*The Unholy Alliance; An American View of the War in the East. By W. G. Dix. New York : 1856.
The sublime porte, so late as 1826, acknowledged that the treaties of 1393 and 1460 are the sources of all its rights with regard to the Danubian principalities, and confesses that their stipulations have still the vigor of law. The sultans had violated these treaties in every possible sense, and in order to prevent their further violation, they were placed under the protection of Russia by treaty between Russia and Turkey. Whether their occupation by Russian troops in 1853 was an offence against them or not depends on the fact, whether it was with or against their consent; but be that as it may, it certainly was no violation of the Ottoman territory, and none that the sultan had the right to resent, unless at the request of the principalities themselves. He owed them protection, but if they chose to forego his protection, the most he could claim was the payment of the stipulated tribute. Omar Pacha committed an offence against them by crossing the Danube, and even against Russia, to whom the padishah had transferred the protectorate. We deny that the Russians by crossing the Pruth violated Ottoman territory, or gave to Turkey a justifiable cause of war.
Some of our Catholic friends have been favorable to the war, because they have supposed that it was undertaken by France in defence of the holy places which had been usurped by the schismatic Greeks, under the protection of Russia. But this is a mistake. The dispute about the holy places was settled before the dispute which led to the war was opened, and settled by the withdrawal by France of the treaty negotiated by Lavallette, and by her disclaiming all pretension to the protectorate of the Catholic Christians in the East, and yielding, with hardly a diplomatic struggle, all that the emperor of Russia demanded, giving the schismatic Greeks access to nine or ten holy places from which they were previously excluded. The question of the holy places had been settled to the satisfaction of Russia and Great Britain, at that time her ally and bosom friend. The notion entertained by some persons that France is, has been, or claims to be, the protector of the Catholics in the East, is a great mistake, and to look to her for any protection of this sort is to forget that France, since Francis I., has no longer been the France of St. Louis.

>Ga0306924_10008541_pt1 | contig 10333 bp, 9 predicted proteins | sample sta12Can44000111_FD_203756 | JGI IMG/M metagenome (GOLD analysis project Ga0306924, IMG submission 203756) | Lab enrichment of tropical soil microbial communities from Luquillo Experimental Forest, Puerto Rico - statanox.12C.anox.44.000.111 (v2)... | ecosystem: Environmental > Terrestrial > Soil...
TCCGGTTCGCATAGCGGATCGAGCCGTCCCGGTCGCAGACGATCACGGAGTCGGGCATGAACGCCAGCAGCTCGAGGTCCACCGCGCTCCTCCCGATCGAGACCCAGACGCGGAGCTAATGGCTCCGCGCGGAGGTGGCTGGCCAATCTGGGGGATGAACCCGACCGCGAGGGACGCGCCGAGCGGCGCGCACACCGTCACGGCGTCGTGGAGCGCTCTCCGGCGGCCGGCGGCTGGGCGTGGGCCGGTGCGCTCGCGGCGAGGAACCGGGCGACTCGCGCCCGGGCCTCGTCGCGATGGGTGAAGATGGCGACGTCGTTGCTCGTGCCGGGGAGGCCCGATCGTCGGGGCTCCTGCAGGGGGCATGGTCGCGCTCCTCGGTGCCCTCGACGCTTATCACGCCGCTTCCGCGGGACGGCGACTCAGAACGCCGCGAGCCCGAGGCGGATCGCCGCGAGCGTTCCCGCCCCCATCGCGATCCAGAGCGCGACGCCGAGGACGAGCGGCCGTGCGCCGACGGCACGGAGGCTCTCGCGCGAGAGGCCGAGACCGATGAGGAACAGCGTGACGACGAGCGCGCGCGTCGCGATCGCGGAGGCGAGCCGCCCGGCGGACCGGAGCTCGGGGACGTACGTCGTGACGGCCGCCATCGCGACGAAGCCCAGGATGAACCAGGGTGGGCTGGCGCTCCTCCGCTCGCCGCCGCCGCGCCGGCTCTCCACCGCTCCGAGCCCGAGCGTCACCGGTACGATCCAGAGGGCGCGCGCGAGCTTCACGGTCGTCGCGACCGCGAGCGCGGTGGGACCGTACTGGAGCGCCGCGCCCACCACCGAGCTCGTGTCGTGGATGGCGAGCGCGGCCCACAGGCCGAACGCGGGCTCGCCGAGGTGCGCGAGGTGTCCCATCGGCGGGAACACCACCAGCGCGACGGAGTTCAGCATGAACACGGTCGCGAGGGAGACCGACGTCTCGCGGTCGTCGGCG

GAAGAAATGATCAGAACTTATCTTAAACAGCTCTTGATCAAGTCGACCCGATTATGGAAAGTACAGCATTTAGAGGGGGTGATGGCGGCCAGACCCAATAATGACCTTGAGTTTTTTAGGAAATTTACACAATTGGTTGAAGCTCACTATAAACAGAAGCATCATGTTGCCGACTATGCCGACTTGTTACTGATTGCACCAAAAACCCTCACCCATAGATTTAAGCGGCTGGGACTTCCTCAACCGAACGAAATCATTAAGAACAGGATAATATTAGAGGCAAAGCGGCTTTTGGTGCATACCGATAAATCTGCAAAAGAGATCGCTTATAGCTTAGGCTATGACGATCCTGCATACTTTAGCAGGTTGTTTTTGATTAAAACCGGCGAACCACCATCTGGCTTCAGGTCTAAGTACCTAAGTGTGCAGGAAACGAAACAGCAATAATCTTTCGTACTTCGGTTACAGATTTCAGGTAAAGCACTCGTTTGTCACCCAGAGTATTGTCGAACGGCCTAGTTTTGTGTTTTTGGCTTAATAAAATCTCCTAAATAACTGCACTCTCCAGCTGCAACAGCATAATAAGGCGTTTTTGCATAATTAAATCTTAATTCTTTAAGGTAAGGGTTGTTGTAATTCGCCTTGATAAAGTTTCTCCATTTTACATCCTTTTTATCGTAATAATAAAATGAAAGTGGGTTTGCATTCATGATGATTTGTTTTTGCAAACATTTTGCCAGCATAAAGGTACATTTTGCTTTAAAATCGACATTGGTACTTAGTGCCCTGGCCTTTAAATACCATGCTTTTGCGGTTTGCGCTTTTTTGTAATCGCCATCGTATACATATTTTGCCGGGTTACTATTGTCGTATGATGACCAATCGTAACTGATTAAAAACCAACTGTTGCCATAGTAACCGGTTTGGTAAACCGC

The only complaint that the western powers had to make of Russia was that she was too powerful in the East, and could make her diplomacy at Constantinople triumph over theirs; and from her taking part in favor of the Christian subjects of the porte, she secured a preponderating influence over them. We do not deny these facts, nor dissemble the danger to their policy it involved; but we have as yet seen no reason for supposing that Russia used any illegitimate means to gain her preponderating influence either over the Christian population of Turkey, or over western diplomacy at Constantinople. The Christian population of Turkey has been abandoned for three hundred years by the Christian powers of the West, especially by France and England, and there has been no one of them on which they could rely. Francis I., of France, in his insane rivalry with Charles V., departed from the Christian policy of the West, allied himself with Solyman the Magnificent, and called in the Turk against the emperor. From that time to this the policy of France has been to bring Turkey within the pale of the international law of Christendom, and to use her against Austria or Russia, as the case might be. She has never hesitated a moment to sacritice the interests of religion to state policy. Why, then, should the Christians of the East, especially those not united with the Roman church, turn with any affection or hope to France ? France has never rendered them any service, and for more than three hundred years, except at brief intervals, has prided herself on being the friend and ally of their conquerors and oppressors.